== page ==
2. G has def updated whatever part of the algorithm that deals with the snippets since I wrote the case study, I lost a few and gained half back by doing some weird stuff. It’s near impossible to answer your question w/o actually seeing the pages. You really need to check how your comp does their reviews, from word-count to order of elements (could be title, then image, then review, then stats…. or a different order).
A recent test that resulted in getting back some lost snippets, was to remove all headings (except the page title) before the H2 list title, so the first heading after the H1 page title, is the H2 list title.
I would def discuss the specs both in list form AND in the paragraphs as well.
Hope this helped somewhat.
Thank you SO MUCH Tom 🙂 This is very helpful Will test 🙂
No worries 🙂
Great strategy Tom, however, how long did it take you to see actual results in rankings/traffic from the moment you did all the guest posts?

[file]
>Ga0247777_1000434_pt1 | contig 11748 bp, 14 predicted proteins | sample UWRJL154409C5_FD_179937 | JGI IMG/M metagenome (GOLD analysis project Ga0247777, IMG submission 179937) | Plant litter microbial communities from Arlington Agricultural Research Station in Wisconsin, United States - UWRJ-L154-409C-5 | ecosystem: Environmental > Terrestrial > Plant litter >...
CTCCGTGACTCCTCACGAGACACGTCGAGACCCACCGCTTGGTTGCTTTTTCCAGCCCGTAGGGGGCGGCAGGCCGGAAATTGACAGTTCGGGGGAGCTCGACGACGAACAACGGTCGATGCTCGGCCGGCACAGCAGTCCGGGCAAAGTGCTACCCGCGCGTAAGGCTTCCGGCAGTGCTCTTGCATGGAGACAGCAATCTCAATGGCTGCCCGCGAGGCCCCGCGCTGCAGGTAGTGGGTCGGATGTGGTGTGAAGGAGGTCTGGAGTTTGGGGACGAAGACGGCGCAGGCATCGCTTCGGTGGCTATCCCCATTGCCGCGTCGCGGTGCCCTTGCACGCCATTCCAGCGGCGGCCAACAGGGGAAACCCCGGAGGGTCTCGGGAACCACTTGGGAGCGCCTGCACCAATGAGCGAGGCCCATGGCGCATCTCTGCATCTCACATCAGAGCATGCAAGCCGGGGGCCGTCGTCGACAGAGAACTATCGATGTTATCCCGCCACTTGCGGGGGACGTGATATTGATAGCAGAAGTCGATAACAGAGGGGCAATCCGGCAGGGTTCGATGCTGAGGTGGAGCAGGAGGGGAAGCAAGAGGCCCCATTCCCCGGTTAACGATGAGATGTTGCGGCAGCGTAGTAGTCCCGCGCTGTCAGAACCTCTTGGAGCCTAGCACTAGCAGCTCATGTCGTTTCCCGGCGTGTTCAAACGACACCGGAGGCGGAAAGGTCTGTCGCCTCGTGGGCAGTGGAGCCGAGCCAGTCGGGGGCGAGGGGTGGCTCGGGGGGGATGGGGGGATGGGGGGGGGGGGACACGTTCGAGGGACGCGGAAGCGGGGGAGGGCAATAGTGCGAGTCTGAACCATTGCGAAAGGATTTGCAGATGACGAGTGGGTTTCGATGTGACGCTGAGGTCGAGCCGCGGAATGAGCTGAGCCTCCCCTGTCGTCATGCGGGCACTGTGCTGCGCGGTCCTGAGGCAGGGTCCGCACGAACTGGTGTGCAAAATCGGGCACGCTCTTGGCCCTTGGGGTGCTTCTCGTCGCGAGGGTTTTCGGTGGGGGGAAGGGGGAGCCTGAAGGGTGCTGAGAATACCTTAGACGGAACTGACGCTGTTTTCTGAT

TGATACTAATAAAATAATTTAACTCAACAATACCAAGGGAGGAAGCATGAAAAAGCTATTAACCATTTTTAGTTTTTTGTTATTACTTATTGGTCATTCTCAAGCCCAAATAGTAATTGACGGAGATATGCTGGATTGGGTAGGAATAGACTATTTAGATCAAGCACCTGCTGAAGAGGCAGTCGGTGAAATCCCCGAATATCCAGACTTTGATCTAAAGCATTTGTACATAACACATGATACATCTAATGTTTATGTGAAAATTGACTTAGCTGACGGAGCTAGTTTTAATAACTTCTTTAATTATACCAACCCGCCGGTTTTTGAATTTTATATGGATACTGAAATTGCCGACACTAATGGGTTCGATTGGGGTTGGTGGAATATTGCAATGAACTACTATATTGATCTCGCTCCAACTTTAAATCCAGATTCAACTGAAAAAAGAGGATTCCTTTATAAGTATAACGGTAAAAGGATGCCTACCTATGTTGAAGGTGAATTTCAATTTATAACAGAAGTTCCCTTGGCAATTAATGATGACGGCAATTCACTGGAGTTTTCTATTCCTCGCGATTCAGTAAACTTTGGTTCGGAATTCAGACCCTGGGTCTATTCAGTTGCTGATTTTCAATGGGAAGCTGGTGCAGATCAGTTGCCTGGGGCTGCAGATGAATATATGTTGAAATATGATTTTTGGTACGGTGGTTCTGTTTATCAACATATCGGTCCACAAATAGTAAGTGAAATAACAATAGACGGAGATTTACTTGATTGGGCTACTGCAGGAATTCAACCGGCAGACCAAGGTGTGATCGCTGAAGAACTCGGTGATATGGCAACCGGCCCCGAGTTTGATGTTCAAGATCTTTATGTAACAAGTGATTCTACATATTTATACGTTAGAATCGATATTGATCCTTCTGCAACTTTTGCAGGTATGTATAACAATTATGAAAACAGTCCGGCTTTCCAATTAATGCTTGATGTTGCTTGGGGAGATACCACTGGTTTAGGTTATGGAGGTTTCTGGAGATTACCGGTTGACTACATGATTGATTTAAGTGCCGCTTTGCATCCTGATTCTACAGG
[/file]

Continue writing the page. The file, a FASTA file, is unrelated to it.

Because the guest posts were dripfed over time and I didn’t track individual kws related to supporting content, I can’t really answer this conclusively. That being said, I always play on the safe side and assume a 3-month delay between a guest post going live, and it making an impact on rankings. It might seem like a long time, but it allows me to plan way ahead in time (and usually the impact is noticeable earlier, so it’s always a nice surprise).
This is interesting but I have a question.
What if, for example, you are trying to rank for a term and the top site is a big ecommerce site which ranks for 100s of terms you would not be targeting?
Very difficult question to answer, my decision wouldn’t be based on that alone. Need to look the page that is ranking, its authority, structure, etc.